public health and social care

03.02.16

Public health cuts significantly depleting council reserves, survey warns

Local authorities have warned that the unprecedented £200m in-year reduction of the ring-fenced public health grant to councils for 2015-16 is forcing public health services to use up their reserves and reduce or decommission services, an Association of Directors of Public Health (ADPH) survey has warned.

The survey was distributed to all 132 departments of public health in England following the announcement of the reduction to the £2.8bn grant last year. There were 87 responders, of whom 78% said the cuts would have a detrimental impact on health, and 75% said they would increase health inequalities.

Of those surveyed, 63% said that by April 2017 they would have no reserves at all, while 13% would have reserves of less than £500,000.

Asked how the cuts were being implemented, 93% of directors of public health said that they were centrally involved in the decisions. This fell to 84% for those in roles such as acting and interim director.

In 70% of cases, the responders said the criteria they used for making decisions were a combination of politics; statutory requirements, evidence, need and pragmatism. However, 9% said that politics was the main driver.

Cllr Izzi Seccombe, community wellbeing spokesperson for the Local Government Association, said: “Devolving public health to local government was a positive step, and councils have embraced these new responsibilities. However, as ADPH’s analysis shows, the significant cuts to public health grants will have a major impact on the many prevention and early intervention services carried out by councils.

“These include combating the nation’s obesity problem, helping people to stop smoking and tackling alcohol and drug abuse.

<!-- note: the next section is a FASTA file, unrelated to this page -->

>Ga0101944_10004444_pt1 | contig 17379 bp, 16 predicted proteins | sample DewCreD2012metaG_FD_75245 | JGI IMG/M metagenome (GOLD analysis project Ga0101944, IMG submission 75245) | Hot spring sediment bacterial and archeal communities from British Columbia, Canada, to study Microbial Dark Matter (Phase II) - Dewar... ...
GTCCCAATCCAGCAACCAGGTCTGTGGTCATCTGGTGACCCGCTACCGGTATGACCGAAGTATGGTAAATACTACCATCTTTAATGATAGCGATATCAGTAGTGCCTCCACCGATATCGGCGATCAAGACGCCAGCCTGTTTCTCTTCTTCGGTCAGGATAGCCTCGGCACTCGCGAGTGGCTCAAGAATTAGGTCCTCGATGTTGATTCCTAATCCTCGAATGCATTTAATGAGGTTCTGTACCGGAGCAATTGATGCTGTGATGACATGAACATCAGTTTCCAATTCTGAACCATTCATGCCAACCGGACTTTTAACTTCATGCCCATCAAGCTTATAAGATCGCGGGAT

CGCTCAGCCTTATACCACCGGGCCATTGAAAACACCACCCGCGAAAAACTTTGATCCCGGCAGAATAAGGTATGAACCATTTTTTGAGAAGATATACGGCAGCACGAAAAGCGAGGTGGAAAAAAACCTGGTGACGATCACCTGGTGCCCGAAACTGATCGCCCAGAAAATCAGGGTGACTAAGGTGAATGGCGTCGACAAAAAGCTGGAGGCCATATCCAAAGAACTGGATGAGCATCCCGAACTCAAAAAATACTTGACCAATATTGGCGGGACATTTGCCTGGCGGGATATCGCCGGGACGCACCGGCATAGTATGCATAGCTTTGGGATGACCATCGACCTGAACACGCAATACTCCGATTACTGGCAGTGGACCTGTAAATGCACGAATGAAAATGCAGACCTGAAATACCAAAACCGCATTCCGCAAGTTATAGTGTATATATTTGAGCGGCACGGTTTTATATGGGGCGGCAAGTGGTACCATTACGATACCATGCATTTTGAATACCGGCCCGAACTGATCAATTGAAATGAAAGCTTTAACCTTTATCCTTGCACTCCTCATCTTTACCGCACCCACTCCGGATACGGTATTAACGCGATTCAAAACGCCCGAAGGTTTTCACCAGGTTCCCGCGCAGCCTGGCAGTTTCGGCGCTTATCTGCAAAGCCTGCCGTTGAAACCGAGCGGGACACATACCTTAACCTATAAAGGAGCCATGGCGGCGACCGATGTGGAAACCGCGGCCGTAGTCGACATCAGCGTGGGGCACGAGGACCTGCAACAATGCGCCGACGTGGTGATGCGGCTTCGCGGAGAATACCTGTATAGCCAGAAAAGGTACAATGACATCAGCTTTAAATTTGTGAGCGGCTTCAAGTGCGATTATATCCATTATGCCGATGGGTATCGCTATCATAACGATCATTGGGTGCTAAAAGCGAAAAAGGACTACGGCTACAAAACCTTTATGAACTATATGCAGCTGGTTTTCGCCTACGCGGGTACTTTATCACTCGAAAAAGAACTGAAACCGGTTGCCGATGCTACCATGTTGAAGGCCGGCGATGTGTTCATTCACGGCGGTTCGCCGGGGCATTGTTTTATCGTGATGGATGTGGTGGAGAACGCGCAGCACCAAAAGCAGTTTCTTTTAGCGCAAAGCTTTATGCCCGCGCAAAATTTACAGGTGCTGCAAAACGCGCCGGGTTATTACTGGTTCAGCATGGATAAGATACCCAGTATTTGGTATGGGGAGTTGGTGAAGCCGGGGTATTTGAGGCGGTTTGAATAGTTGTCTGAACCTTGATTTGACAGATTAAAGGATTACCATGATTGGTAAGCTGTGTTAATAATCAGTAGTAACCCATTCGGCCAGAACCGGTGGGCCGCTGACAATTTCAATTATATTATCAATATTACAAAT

“Given that much of councils’ public health budget goes to pay for NHS services like sexual health, public health nursing, drug and alcohol treatment and health checks, these are cuts to the NHS in all but name. And it will put further pressure on other NHS services.

“We need to move away from a focus on treating sickness to actively promoting health. Investing in prevention ultimately saves money for other parts of the public sector by reducing demand for hospital, health and social care services and ultimately improves the public’s health.”

Responders also warned that services had been decommissioned or reduced, or would be in 2016-17.

Drugs and alcohol were the services most likely to be reduced, whilst weight management was most likely to be decommissioned.

Cllr Seccombe has previously warned that the public health cuts will have a “major impact” on prevention and early intervention services trying to combat childhood obesity.

Staff cuts were also a concern, with 58% saying they had lost staff in 2015-16 and the same percentage expecting to do so next year.

Overall, 55% of respondents were very concerned about the ring fence being removed, with only 21% saying it should be removed after 2018.

The introduction of funding through business rate retention was also viewed by 84% as a “worrying development”.

One director of public health told the ADPH: “The risk is that we all focus on implementing the cuts and lose sight of the longer-term vision.”

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